Returning the Favor

By Stacy Thompson

So first of all…the flu stinks – don’t know if I actually had the flu, but I certainly felt pretty bad for several days and kept myself quarantined just to avoid any contamination.  Still not at 100%, but I’m back in the swing of things—apologies for my late blog submission, but just couldn’t stay upright to get it in earlier!!

So, as excited as I am about both South Carolina teams this Spring – baseball and softball, that is – I have to rave about my new favorite Facebook obsession, and the absolute best feel-good moment you will experience…EVER!  Yes, I realize that Facebook is likely mocked by those born in the 2000s and the butt of any joke which includes the terms “grandma” or “so-last-decade” or accompanied by a serious eye-roll – but, let’s face it, I love to keep up with my friends who are from that decade, many of whom are in fact, grandmas, and I could care less whether I see an eye-roll, as long as I can wish a long-lost-friend a most Happy Birthday or Anniversary!!

Returning the Favor

By far one of the best experiences I have had on Facebook recently doesn’t involve politics, or recent meals, or even prom invites…if you need to feel good about humanity, and know for sure that there are still wonderful people doing amazing things in their community, look no further than Mike Rowe – he of Dirty Jobs (which was an awesome reality show before reality shows became laughable) – Mike not only loves his mother (see no further than his podcasts, in which he reads her e-mails and hilarity ensues…’Old Blue’ being one such example — http://mikerowe.com/2016/09/mondays-with-mother/) but is a genuinely good guy as well.  He has started a show on Facebook called ‘Returning the Favor’ – if you haven’t seen it yet, please, do yourself a favor a check it out, as it will restore your faith in humanity, inspire you and give you a good cry…all in about ½ an hour.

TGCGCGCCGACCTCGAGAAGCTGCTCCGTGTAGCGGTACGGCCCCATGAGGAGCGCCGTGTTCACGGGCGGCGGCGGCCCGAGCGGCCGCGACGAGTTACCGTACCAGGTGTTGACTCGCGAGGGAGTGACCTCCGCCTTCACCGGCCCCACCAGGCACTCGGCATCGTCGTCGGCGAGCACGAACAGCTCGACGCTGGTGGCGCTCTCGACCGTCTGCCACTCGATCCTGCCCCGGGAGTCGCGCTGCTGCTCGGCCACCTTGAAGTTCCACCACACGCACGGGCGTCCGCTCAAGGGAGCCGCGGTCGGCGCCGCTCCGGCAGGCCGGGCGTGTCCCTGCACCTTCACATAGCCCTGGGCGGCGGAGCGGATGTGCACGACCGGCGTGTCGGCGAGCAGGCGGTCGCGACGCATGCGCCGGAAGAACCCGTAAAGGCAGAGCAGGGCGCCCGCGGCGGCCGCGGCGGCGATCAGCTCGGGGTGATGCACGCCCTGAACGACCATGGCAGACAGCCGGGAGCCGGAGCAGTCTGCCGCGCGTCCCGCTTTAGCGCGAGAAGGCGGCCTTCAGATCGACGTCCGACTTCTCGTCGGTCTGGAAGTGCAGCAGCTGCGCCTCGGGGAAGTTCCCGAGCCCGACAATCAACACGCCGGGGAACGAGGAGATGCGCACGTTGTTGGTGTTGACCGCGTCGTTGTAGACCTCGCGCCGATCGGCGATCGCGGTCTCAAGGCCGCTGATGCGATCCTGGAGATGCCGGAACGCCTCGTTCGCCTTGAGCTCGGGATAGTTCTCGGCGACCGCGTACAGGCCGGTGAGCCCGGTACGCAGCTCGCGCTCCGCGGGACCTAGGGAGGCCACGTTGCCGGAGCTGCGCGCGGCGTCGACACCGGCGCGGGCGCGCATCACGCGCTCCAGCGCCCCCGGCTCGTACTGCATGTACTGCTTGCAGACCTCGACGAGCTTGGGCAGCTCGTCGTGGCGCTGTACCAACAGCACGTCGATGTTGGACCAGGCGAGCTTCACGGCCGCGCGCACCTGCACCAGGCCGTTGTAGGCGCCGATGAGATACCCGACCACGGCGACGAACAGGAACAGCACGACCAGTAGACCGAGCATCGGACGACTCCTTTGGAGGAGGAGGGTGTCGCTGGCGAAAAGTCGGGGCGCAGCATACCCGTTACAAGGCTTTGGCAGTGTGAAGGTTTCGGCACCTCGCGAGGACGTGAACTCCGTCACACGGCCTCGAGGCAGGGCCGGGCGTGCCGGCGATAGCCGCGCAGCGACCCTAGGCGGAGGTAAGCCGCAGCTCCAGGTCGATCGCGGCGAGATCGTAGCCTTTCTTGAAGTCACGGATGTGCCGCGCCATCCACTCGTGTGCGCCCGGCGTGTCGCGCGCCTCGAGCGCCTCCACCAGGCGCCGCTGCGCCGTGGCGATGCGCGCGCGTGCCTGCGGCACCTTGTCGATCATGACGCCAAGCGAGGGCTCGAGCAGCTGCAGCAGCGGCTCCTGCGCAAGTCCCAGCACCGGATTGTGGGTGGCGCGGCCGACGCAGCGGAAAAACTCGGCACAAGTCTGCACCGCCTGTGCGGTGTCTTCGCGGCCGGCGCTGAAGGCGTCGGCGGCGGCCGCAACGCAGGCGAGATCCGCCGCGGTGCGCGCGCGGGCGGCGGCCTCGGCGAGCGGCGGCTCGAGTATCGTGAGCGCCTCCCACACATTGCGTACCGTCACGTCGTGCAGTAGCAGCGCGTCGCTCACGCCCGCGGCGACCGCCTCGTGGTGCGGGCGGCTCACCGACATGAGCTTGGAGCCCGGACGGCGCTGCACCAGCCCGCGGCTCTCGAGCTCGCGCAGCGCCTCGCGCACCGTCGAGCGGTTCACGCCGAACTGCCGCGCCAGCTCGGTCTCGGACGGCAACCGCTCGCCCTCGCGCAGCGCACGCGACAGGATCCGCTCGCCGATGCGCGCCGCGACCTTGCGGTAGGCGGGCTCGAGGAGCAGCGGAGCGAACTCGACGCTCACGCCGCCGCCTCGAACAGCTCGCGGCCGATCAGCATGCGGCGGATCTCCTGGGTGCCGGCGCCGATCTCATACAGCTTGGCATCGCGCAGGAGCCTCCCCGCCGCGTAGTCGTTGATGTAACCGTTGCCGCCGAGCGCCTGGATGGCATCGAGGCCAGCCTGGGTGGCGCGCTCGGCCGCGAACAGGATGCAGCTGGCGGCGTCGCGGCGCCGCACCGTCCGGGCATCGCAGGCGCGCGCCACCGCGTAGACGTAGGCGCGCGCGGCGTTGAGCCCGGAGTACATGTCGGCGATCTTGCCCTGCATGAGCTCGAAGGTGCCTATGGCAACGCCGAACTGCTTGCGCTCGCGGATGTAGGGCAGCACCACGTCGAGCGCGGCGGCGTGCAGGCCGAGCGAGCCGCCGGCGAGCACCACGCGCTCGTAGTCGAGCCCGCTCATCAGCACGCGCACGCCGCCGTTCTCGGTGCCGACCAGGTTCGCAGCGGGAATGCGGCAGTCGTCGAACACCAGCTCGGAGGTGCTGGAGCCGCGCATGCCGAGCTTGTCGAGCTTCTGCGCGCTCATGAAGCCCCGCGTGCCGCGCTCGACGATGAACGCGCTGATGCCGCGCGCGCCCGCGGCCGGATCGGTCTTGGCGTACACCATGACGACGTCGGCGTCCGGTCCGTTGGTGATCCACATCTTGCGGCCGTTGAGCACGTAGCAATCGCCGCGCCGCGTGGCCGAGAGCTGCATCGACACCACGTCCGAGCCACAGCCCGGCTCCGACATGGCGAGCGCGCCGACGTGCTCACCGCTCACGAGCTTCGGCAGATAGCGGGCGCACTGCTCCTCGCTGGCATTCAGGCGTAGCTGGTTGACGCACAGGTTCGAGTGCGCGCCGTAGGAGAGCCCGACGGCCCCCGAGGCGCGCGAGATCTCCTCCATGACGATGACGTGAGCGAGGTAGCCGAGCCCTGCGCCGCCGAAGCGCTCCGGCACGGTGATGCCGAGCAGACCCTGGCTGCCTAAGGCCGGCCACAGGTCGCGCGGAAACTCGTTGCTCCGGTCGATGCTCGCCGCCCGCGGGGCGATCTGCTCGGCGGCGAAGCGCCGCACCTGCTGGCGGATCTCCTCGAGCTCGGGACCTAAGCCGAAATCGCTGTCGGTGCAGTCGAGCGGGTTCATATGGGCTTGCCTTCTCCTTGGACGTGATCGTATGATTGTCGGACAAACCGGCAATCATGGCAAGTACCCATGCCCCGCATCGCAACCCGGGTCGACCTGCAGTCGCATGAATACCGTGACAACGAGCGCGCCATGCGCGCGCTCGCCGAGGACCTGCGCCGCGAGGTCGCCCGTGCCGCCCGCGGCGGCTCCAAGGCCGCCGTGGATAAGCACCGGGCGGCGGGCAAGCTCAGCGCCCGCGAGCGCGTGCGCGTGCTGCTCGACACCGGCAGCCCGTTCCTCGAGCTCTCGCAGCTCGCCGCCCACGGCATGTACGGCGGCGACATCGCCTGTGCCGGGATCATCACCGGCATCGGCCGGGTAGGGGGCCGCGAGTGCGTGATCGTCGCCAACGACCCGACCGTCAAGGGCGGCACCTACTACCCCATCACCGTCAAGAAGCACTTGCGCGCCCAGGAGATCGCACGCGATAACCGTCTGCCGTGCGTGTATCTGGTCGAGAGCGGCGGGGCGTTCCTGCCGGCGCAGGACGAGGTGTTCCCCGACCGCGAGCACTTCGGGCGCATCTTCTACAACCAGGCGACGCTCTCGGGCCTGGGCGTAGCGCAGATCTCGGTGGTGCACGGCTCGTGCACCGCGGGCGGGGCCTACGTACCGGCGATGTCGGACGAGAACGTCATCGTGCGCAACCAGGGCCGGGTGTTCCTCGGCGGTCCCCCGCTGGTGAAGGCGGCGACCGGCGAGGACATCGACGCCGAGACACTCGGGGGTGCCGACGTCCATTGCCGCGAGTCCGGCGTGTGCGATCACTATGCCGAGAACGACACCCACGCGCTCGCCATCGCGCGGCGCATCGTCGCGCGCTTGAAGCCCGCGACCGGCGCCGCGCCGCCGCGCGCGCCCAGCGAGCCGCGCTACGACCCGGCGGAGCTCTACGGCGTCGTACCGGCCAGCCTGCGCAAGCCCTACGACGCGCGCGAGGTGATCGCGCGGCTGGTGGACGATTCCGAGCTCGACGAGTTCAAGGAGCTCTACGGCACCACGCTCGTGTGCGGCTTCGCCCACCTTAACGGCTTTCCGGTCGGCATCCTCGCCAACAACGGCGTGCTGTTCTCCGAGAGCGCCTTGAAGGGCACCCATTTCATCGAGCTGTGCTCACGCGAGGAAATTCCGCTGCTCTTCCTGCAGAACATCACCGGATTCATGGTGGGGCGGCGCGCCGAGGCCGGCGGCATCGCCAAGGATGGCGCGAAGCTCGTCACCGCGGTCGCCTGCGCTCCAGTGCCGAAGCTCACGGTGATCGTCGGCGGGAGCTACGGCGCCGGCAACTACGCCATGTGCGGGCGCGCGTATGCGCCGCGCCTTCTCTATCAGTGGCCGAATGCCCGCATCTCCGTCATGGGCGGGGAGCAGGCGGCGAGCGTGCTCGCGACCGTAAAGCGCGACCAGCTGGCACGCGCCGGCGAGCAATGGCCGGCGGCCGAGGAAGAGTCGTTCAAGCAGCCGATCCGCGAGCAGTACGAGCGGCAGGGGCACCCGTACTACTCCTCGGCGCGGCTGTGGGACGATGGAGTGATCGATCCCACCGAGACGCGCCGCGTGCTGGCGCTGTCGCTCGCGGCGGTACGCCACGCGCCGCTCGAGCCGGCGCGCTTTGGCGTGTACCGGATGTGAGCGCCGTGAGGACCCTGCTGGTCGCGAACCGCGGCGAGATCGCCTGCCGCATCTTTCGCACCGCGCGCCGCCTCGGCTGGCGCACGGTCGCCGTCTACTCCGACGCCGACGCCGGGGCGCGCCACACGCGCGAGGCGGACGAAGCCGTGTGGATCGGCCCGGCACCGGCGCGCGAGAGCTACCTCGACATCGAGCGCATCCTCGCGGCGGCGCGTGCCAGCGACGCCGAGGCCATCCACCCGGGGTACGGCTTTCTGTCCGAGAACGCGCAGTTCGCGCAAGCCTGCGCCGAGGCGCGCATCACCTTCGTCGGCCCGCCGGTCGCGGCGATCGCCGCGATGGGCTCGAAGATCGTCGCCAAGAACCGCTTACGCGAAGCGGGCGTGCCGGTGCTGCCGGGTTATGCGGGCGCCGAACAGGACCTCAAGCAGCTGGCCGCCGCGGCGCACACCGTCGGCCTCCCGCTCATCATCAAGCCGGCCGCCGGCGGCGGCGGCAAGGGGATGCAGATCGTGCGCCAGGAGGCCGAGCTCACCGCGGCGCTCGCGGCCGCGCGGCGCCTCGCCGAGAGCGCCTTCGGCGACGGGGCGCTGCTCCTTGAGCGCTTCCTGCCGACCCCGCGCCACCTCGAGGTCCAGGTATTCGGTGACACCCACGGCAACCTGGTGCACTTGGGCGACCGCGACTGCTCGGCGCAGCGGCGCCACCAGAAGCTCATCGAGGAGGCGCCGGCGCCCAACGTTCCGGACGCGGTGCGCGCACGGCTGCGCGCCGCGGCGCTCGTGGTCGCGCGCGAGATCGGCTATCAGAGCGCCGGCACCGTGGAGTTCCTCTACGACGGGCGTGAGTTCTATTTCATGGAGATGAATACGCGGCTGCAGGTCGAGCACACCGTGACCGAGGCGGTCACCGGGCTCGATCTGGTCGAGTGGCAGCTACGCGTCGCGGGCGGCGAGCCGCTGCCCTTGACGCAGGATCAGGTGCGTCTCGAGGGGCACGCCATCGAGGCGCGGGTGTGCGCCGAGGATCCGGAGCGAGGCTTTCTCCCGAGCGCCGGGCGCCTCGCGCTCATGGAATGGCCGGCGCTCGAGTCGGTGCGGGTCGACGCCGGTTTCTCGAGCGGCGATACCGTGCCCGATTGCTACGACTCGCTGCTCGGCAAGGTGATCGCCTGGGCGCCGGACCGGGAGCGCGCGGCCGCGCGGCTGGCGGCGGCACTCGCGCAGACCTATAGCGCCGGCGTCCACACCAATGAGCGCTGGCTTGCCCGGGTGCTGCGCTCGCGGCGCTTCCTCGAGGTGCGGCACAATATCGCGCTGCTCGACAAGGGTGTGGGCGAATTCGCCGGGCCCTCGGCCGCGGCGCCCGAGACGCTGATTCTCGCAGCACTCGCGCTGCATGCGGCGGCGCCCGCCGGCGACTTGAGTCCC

One of the first episodes I caught on Returning the Favor was about a once homeless kid who decided to make soap for homeless shelters – here was this guy who now had a home, but decided to give back nonetheless, and in the simplest way possible – by making soap.  If ever you thought that a small gesture could not make a big impact, you were sorely mistaken – he and his mom are true examples of paying it forward.  https://www.facebook.com/ReturningTheFavor/videos/1941259262812001/

Other amazing stories I cannot get enough of:

 

The main message in all of the above is not what these individuals are doing (although it should be noted that they are all amazing!!) – it’s that we can do this in our community, in our towns and to help our people – please watch, please listen and, more importantly, please Return the Favor!!  Love you Mike Rowe, and we all look forward to Returning the Favor!!!

Acquired Tastes

By Rachel Sircy

Normally, I write blog posts that are meant to be instructive and helpful – hopefully someone has found them helpful. And for this post I was going to write about an article I’d read recently about things in your home that you should buy organic other than food – the list includes everything from cotton swabs to couch cushions. Apparently, we live in an incredibly toxic world. However, I decided against it, not only because that article seemed a bit far-fetched to me, but also because I’ve been thinking about something random and strange lately, and I just thought I’d share. Do you ever notice how people change over time? Like, when you go back to a high school reunion and they tell you that so-and-so just married what’s-his-face, and you stare for a second before you manage to ask, “Didn’t they hate each other in school?” People are full of surprises and the funny thing is that sometimes the people who surprise us the most by the way that they change are the ones that we know best.